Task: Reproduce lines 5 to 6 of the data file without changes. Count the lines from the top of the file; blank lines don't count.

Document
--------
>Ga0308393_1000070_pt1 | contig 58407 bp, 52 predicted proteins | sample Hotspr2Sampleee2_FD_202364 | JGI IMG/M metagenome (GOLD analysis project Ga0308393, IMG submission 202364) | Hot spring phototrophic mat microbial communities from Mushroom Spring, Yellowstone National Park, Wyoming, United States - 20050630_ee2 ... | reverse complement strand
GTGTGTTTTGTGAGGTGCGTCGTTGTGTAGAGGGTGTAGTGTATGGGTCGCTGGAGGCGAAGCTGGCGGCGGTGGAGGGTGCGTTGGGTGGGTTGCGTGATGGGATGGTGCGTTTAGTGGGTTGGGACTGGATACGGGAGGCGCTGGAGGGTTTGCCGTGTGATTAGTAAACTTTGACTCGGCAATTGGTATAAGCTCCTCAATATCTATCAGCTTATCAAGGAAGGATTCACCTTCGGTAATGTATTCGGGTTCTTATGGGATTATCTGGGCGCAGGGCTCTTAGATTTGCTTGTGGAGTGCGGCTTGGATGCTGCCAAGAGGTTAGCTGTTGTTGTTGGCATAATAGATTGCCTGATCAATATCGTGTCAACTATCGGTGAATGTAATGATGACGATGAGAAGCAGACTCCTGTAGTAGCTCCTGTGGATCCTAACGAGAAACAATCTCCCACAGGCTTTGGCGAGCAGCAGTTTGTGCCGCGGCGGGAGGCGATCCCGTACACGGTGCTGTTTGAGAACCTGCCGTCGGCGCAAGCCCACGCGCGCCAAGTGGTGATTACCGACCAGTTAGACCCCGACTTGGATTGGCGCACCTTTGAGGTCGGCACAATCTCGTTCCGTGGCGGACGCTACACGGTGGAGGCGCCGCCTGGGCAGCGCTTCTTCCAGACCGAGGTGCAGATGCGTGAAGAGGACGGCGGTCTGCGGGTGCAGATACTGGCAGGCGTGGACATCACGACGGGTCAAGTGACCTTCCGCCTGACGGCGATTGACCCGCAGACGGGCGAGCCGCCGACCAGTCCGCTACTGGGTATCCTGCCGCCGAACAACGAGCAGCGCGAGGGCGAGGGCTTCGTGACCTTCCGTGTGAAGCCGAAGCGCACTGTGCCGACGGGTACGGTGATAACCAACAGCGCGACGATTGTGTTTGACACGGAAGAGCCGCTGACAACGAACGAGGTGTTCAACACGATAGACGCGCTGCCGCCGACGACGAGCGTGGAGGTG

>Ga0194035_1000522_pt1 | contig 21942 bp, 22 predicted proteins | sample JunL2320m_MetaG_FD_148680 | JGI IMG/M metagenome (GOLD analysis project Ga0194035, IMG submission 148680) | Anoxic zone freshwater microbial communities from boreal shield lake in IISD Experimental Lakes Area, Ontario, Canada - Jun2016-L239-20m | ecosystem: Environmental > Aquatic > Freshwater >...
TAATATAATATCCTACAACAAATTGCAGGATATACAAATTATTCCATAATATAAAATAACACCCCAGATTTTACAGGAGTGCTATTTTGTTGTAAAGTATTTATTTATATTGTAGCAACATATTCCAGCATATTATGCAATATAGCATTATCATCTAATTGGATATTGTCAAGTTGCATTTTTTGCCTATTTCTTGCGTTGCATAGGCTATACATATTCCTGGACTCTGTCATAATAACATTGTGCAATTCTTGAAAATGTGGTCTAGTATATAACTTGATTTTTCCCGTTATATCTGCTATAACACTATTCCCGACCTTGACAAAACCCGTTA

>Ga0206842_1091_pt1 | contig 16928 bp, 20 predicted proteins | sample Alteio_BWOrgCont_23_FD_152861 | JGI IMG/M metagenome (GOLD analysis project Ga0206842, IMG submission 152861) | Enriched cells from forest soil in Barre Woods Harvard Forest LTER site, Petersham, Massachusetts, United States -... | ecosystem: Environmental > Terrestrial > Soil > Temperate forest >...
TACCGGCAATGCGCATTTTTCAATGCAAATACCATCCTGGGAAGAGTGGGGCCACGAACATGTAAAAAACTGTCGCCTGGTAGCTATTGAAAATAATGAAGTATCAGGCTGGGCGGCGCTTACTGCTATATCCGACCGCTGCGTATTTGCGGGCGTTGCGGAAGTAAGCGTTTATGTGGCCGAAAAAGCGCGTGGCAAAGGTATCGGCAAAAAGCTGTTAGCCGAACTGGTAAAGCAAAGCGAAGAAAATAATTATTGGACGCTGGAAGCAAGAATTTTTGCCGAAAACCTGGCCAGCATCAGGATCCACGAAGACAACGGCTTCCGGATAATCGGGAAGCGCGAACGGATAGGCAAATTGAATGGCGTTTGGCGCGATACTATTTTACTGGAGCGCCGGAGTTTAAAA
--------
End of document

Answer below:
>Ga0206842_1091_pt1 | contig 16928 bp, 20 predicted proteins | sample Alteio_BWOrgCont_23_FD_152861 | JGI IMG/M metagenome (GOLD analysis project Ga0206842, IMG submission 152861) | Enriched cells from forest soil in Barre Woods Harvard Forest LTER site, Petersham, Massachusetts, United States -... | ecosystem: Environmental > Terrestrial > Soil > Temperate forest >...
TACCGGCAATGCGCATTTTTCAATGCAAATACCATCCTGGGAAGAGTGGGGCCACGAACATGTAAAAAACTGTCGCCTGGTAGCTATTGAAAATAATGAAGTATCAGGCTGGGCGGCGCTTACTGCTATATCCGACCGCTGCGTATTTGCGGGCGTTGCGGAAGTAAGCGTTTATGTGGCCGAAAAAGCGCGTGGCAAAGGTATCGGCAAAAAGCTGTTAGCCGAACTGGTAAAGCAAAGCGAAGAAAATAATTATTGGACGCTGGAAGCAAGAATTTTTGCCGAAAACCTGGCCAGCATCAGGATCCACGAAGACAACGGCTTCCGGATAATCGGGAAGCGCGAACGGATAGGCAAATTGAATGGCGTTTGGCGCGATACTATTTTACTGGAGCGCCGGAGTTTAAAA